It is 2018 and somehow we still hear about all these outdated or “old school” training techniques and methods. We get it, trust me… Throwing a choke, prong or E collar on a dog is snappy and effective with those of us with little time and patience. In a highly convenient world, these methods seemingly work well, right?
Did you know? Here at Dog Gon’ Good Time, we think otherwise. We are 100 percent force free walkers and we actively promote science based training methods with professional force free trainers. Science based training is the way of the future and we are constantly learning new ways to adapt and keep our fur babies safe, happy and pain free!
“My prong collar is hurting me mom and dad! Ouch…” –
A note from Jess: “Trust me when I tell you that prong collars work – they work fast and well! But just because they do work, does not mean that you should be using them on your dog. I know, because in the past, I used one for my own rottweiler. The trainer I used, fully believed in dominating my dog and I trusted him to know what he was doing but I do not recommend aversive training anymore. My dog is asked to do something in a low and happy tone and she is happy to comply with what mommy asks for. My dog is always asked if she would like someone to pet her before allowing them to do so. Only when she says yes, will I allow anyone to approach my dog. When my dog reacts to a stimulus on leash, I calmly lure her away with treats and a happy tone until she feels safe and can calm down again. My dog is treated as my equal; I do not dominate her and I am not forcing her with punishment to submit to me. If I can successfully walk my 120 pound rottweiler with a flat collar and loose leash, you can too with a little help and patience!”
Our dogs cannot verbally speak up and tell us when something is downright uncomfortable but they do an excellent job at showing us with their bodies. Contrary to belief, humans necks are thicker than a dogs neck. Have you tried wearing a prong and being corrected yet? A proper correction with a prong collar is a very quick snap under the dogs jaw line which is a sensitive area. Prong collars hurt and this is a simple and undeniable fact, especially when using this training device the wrong way which we see all the time. Would you want to run over and sniff something amazing, if you risked getting jabbed in the neck? Wouldn’t you cower in fear every time you were excited, jumped on someone and got corrected? Wouldn’t you inevitably listen to avoid feeling pain? It’s time to take a walk in our dog’s shoes.
“I ran into the woods to discover a fun and exciting scent and I take my time coming back to you when you call my name the first time, then I jump up out of nowhere because I felt this weird and unpleasant feeling go through my body…”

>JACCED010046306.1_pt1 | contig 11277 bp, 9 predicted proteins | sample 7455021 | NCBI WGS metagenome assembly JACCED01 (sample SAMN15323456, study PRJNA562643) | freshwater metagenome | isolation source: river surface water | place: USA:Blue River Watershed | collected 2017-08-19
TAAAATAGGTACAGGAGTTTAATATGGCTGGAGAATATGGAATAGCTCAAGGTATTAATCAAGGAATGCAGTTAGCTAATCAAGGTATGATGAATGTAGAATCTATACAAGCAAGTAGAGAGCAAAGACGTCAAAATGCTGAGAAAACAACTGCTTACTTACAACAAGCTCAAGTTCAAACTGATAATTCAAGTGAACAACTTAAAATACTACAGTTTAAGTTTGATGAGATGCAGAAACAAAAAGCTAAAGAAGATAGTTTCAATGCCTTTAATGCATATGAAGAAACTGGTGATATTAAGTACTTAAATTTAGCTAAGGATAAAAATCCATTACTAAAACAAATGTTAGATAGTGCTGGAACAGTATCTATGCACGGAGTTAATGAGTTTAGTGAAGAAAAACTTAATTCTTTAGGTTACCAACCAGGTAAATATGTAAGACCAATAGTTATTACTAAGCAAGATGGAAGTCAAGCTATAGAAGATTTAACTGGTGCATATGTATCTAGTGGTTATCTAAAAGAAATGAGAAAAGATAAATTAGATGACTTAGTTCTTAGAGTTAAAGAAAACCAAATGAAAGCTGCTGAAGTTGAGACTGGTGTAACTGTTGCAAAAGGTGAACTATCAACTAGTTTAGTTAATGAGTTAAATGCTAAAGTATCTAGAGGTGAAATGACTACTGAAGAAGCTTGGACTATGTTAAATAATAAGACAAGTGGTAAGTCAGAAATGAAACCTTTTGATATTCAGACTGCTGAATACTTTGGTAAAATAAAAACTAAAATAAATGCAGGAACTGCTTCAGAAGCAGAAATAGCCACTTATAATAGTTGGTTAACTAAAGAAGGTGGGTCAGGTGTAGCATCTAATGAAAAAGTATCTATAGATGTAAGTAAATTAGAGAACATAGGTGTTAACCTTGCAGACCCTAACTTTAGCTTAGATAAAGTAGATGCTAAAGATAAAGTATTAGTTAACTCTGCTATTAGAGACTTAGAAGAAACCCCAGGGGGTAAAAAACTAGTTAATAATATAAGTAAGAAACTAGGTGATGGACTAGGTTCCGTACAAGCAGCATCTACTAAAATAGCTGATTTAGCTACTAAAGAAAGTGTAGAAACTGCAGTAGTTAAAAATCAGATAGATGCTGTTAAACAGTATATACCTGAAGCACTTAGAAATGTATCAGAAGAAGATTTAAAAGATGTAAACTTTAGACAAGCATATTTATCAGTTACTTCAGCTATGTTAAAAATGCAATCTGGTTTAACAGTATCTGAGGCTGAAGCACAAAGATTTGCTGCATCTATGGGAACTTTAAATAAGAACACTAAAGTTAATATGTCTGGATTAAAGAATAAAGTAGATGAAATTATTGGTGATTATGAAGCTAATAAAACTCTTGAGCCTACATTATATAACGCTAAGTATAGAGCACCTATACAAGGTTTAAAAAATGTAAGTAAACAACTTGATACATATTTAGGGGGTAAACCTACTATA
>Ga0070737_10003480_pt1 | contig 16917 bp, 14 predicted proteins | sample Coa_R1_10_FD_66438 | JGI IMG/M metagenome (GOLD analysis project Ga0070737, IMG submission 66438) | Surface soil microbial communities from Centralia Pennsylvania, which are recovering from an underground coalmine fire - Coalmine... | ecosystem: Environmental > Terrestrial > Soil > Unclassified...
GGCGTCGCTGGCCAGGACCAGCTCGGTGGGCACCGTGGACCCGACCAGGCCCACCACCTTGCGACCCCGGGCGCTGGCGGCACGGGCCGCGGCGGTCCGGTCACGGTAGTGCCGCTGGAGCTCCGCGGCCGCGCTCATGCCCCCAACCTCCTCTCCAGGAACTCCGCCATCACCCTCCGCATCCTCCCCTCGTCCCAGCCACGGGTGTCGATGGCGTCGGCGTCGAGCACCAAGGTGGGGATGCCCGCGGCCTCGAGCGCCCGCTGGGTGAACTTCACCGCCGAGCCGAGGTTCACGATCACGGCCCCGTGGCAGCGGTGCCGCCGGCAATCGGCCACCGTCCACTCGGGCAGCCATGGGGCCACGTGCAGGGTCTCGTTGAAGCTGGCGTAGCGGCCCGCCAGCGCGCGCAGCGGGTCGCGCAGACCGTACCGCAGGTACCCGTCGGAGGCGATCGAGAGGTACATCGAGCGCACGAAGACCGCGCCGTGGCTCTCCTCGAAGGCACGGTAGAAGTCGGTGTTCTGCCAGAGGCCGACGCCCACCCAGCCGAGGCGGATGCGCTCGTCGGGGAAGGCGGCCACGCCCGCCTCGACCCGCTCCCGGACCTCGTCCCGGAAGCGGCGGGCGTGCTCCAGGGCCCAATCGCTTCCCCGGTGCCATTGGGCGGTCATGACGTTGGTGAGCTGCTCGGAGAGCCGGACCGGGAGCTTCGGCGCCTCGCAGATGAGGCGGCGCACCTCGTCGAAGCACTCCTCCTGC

Another method I have used in the past, are E or zap collars. These collars are designed to essentially make your dog listen to you or he will be punished with an electric zap to his neck. Sounds pleasant, doesn’t it? Dogs are dogs and they are animals. Yes, we humanize them and yes, they are members of our family but that doesn’t change the fact that their natural instincts are always going to be there. A dogs sense of smell is extremely keen compared to a human: A dog contains about 225-300 million smell receptors, as compared to just 5 million of these receptors being present in a human nose. Dogs gain important information from their nose – why do we feel compelled to punish them for taking their time to sniff something longer than their owner would like or for simply being a dog?
What is positive reinforcement training?
“Positive reinforcement is a very effective way to train dogs (and other animals). Positive reinforcement means adding something immediately after a behaviour occurs that makes the frequency of the behaviour go up. Technically speaking, the term breaks down into two parts. Reinforcement means the behaviour continues or goes up in frequency. (If the behaviour went down instead, it’s not reinforcement) and positive means something is added. For example, you ask the dog to sit, the dog sits, and you give him a treat (something is added). The dog is more likely to sit next time you ask (the behaviour was reinforced).” (Victoria Stillwell)
Dogs love food and this is a highly effective motivational tool used for positive reinforcement training. Methods include: food, play or praise. Many studies have proven that dogs who were trained using positive reinforcement versus aversive techniques are more obedient.
Dog Gon’ Good Time is a professional pet care service with a small team of force free dog walkers and pet sitters! We encourage our dogs to use their nose and sniff away while being loose leash walked. We carry those yummy treats on us, if we run into a time where we need to redirect their attention back to us, to avoid a dangerous situation. We use high pitched sounds to ask the dog to follow along with us, instead of us dragging them around. Most importantly, we let dogs be dogs and we want them to be happy and feel loved. We will always care about your dog and his well being! For more info or to sign up for services – visit us at doggongoodtime.com